Contesting narratives: constructions of the self and the nation in Zimbabwean political auto/biography

Javangwe, Tasiyana D. (2011) Contesting narratives: constructions of the self and the nation in Zimbabwean political auto/biography. UNSPECIFIED thesis, UNSPECIFIED.

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This study is an interpretive analysis of Zimbabwean political auto/biographical narratives in contexts of changing culture, race, ethnicity and gender identity images of the self and nation. I used eclectic theories of postcolonialism to explore the fractured nature of both the processes of identity construction and narration, and the contradictions inherent in identity categories of nation and self. The problem of using autobiographical memory to recall the momentous events that formed the contradictory identities of self and nation in the creative imagination of the lives of Ian Smith, Maurice Nyagumbo, Abel Muzorewa, Joshua Nkomo, Doris Lessing, Fay Chung, Judith Garfield Todd, Tendai Westerhof and Lutanga Shaba have been highlighted. The study concluded that there are narrative and ideological disjunctures between experiencing life and narrating those experiences to create approximations of coherent identities of individual selves and those of the nation. The study argued that each of the stories analyzed in this study contributed a version of the multiple Zimbabwean narratives that no one story could ever tell without being contested by others. Thus the study explores how white Rhodesian auto/biographies depend on the imperial repertoire to construct varying, even contradicting, images of white identities and the Rhodesian nation, which are also contested by black nationalist life narratives. The narratives by women writers, both white and black, introduced further instabilities to the male authored narratives by moving beyond the conventional understanding of what is ‘political’ in political auto/biographies. The HIV and AIDS narratives by black women thrust into the public sphere personalized versions of self so that the political consequence of their inclusion was not only to image Zimbabwe as a diseased society, but one desperately in need of political solutions to confront the different pathologies inherited from colonialism and which also have continued in the post-independence period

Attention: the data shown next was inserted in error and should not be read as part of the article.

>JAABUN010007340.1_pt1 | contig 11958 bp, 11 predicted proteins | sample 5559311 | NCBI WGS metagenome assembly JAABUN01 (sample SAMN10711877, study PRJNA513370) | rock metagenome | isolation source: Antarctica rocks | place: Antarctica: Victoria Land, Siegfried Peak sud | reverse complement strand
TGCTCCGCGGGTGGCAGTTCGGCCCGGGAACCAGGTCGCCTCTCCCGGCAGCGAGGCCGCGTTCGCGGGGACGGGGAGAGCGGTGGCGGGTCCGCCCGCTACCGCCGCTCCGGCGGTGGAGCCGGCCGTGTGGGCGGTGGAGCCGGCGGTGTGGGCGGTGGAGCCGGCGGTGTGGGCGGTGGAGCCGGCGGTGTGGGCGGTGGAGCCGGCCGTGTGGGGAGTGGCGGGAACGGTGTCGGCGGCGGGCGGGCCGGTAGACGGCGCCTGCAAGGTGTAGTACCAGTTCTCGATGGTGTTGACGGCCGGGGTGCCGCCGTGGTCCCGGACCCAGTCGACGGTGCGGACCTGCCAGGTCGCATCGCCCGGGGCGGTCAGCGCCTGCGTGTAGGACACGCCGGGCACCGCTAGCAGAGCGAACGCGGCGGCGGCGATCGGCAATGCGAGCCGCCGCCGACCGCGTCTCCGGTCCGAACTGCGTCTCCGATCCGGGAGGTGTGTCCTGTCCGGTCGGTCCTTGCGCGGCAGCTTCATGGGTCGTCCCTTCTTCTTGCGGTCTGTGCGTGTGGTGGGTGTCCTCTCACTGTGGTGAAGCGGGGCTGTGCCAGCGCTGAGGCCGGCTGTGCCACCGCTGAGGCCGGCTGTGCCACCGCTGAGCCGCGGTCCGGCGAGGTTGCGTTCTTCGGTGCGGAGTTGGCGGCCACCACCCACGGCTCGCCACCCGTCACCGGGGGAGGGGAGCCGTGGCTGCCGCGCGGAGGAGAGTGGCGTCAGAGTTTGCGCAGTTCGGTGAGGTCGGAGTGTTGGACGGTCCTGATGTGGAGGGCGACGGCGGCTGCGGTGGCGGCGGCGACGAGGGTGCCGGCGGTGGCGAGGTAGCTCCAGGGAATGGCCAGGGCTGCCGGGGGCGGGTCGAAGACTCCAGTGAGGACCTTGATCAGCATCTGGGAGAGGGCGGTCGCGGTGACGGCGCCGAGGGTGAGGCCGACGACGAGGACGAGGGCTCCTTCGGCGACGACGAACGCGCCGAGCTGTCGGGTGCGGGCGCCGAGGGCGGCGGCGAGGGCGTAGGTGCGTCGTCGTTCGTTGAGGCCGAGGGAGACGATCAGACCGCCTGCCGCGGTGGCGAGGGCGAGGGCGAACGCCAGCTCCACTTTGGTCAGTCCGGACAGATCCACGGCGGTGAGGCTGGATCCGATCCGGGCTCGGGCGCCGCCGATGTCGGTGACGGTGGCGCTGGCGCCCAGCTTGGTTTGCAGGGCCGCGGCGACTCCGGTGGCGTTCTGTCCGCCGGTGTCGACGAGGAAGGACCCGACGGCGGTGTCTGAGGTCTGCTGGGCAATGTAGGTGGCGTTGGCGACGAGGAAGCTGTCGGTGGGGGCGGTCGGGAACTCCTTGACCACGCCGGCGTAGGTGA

Item Type: Thesis (UNSPECIFIED)
Uncontrolled Keywords: Political autobiography, Representation, Self identitySocial constructionism, Imagined community, Marginality
Divisions: Universities > State Universities > Midlands State University
Depositing User: Mr. Edmore Sibanda
Date Deposited: 22 Sep 2016 00:02
Last Modified: 22 Sep 2016 00:02

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